Battery-electric powertrains are taking over the whole transportation industry and we are starting seeing them making their way into air transport. We’ve now got a new example of that with the world’s first electric seaplane taking flight.
Harbour Air, a British Columbia-based commercial seaplane airlane operator, has developed a new all-electric plane in partnership with MagniX.
The company retrofitted a de Havilland Canada Beaver seaplane with a 750-hp electric motor developed by MagniX.
They didn’t confirm the energy capacity of the battery pack installed in the plane, but they did say that it weighs “one tonne” (2,200 lbs). At an energy density of 300 Wh/kg, it would mean a 300 kWh battery pack.
However, the range is not that much of a concern for Harbour Air, who operates shorter routes between Victoria, Vancouver, Nanaimo, Whistler, Seattle, Tofino, Salt Spring Island, the Sunshine Coast, and Comox.
MagniX CEO Roei Ganzarski told CTV News:
“The range is not an issue for them. Today’s batteries can provide them exactly the range that they need to operate.”
Ganzarski added about the advantages of the electric airplane:
“If you look at a five-year lifecycle of operating a traditional gas engine, together with all the significant maintenance that’s required for that kind of engine because they’re so complex, and all of the fuel that’s burned, it is significantly cheaper to convert and operate an electric aircraft,”
They released a few images and live video of the test flight, which took place in Richmond, British Columbia:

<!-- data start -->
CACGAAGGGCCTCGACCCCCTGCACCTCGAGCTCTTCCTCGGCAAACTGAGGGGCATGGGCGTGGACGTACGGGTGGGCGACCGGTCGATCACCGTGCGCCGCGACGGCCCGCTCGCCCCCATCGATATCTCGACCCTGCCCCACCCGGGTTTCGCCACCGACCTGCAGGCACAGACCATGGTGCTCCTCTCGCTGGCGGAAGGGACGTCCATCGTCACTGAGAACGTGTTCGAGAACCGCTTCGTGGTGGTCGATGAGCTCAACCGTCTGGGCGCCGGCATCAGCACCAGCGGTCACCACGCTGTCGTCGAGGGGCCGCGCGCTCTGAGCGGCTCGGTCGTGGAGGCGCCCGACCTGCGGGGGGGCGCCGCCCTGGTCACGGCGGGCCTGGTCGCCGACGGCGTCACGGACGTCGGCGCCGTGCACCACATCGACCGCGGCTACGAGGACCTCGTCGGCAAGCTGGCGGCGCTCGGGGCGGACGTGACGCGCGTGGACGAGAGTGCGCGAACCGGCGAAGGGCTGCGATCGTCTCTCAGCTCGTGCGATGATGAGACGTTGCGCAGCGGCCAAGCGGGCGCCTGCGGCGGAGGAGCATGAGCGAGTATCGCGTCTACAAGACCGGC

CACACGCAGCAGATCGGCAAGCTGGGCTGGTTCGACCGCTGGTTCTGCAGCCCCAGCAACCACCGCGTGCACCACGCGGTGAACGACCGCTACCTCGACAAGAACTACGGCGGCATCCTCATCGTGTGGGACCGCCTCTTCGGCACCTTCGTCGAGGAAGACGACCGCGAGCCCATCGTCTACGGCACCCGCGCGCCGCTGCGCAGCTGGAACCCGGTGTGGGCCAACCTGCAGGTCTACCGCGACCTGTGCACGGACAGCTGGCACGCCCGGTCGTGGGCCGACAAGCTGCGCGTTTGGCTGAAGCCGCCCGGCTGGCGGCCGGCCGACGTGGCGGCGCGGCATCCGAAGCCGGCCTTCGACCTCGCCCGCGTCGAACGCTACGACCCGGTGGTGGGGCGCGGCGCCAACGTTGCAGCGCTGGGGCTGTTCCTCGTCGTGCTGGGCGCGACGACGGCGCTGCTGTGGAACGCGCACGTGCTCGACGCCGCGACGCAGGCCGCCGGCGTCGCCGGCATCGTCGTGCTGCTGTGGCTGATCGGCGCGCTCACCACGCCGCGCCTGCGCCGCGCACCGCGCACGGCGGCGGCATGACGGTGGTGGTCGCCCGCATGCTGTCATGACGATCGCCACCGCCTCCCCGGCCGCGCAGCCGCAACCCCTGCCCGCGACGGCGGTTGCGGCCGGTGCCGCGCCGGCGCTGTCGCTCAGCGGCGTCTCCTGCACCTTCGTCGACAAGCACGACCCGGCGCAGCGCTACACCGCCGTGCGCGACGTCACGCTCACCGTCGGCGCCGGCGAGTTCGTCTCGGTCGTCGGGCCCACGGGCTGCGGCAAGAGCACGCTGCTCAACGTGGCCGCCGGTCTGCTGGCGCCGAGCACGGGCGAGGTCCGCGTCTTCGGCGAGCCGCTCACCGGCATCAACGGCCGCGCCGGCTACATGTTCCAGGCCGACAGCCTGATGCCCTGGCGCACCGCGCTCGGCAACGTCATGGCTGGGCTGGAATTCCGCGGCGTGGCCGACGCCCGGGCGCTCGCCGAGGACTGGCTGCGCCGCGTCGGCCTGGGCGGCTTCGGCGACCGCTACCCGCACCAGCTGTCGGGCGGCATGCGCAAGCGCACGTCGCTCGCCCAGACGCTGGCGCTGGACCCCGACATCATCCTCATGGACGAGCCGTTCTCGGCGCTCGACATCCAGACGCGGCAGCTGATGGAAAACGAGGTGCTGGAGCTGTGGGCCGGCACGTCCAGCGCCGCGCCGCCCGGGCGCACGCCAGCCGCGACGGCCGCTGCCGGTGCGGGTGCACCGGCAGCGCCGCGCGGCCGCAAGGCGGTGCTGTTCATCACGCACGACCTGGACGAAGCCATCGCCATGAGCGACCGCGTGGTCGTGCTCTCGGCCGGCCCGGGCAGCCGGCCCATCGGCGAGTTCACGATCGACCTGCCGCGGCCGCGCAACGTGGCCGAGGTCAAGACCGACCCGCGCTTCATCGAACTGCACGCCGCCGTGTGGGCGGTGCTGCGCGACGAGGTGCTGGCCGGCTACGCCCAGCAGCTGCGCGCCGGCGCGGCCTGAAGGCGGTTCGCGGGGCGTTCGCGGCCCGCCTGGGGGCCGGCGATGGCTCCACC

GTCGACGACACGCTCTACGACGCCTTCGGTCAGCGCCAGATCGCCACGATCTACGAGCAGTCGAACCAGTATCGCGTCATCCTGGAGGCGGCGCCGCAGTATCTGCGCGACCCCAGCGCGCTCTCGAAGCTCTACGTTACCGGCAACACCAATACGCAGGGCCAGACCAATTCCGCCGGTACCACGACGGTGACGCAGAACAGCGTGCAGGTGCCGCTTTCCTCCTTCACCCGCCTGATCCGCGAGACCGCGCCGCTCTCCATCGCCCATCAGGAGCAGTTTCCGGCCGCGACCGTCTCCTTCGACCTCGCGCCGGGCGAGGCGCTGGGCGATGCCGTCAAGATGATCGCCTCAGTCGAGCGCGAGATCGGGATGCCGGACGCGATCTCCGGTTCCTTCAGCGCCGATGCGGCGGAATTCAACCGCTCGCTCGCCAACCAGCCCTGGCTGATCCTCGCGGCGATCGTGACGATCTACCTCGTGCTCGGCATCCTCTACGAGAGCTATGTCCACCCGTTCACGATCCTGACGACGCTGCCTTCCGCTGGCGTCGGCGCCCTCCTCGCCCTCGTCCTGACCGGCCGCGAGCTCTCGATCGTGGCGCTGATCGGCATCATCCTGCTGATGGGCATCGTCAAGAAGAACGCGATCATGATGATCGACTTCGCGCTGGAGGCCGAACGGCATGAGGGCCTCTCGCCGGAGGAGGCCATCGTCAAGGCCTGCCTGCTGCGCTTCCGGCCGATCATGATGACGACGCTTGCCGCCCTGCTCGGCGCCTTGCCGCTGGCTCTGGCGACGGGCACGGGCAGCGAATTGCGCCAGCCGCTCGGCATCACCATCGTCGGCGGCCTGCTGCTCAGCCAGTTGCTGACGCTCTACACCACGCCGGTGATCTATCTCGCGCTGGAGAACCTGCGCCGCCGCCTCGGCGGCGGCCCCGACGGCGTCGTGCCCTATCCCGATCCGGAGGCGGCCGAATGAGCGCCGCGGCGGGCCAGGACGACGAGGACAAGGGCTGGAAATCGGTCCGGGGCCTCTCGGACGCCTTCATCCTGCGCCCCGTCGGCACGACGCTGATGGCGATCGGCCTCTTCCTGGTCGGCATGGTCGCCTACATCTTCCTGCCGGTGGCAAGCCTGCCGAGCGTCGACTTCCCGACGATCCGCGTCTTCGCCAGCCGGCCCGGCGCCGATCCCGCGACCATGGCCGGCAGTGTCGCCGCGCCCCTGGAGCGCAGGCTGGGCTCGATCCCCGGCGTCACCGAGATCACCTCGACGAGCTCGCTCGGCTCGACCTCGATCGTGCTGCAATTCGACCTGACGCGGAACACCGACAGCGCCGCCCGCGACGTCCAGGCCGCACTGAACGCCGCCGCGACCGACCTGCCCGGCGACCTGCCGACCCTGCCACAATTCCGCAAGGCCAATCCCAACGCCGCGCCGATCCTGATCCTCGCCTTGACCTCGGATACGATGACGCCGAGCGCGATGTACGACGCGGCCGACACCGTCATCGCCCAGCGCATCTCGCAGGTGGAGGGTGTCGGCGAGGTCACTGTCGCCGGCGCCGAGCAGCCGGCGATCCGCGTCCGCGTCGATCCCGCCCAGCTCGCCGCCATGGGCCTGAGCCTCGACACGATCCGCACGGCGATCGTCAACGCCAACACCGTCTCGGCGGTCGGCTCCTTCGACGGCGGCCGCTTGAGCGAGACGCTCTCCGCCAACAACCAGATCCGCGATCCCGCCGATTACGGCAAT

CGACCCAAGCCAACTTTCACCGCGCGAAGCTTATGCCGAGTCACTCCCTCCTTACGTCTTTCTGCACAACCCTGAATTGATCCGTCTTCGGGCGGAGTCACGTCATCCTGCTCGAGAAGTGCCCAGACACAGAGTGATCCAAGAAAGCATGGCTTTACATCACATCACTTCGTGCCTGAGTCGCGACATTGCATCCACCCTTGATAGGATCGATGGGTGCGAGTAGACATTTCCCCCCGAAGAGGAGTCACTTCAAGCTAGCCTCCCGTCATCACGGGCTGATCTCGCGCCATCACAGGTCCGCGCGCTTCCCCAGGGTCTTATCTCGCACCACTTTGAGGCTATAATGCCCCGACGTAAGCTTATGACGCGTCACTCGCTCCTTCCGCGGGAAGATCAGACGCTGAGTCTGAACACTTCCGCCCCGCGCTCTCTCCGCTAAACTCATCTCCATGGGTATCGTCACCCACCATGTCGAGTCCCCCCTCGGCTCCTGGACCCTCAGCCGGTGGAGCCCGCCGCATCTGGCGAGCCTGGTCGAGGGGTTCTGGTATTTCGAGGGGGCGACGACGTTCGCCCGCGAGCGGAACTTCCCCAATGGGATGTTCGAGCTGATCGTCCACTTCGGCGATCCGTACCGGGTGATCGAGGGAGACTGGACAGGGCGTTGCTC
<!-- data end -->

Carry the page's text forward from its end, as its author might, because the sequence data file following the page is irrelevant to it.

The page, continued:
The company commented on the achievement earlier today:
“Today, we made history. Launching the world’s first electric commercial aircraft retrofitted with a 750 horsepower all-electric magni500 propulsion system. Thank you to our amazing maintenance team and our partners at MagniX for all your efforts! Together, we did it!”
Now they plan to continue the test program and eventually introduce the plan in their fleet of 53 aircrafts, which they want to electrify.
Harbour Air seems to be well-positioned to bring some of the first commercial airplanes in operations based on its routes.
It’s also a great idea to approach air transport electrification through seaplanes since those planes often go into nature and you don’t want to disturb that with polluting gas-powered engines.
We will keep an eye on this effort because I think it will be a good example of early electrification of air transport.
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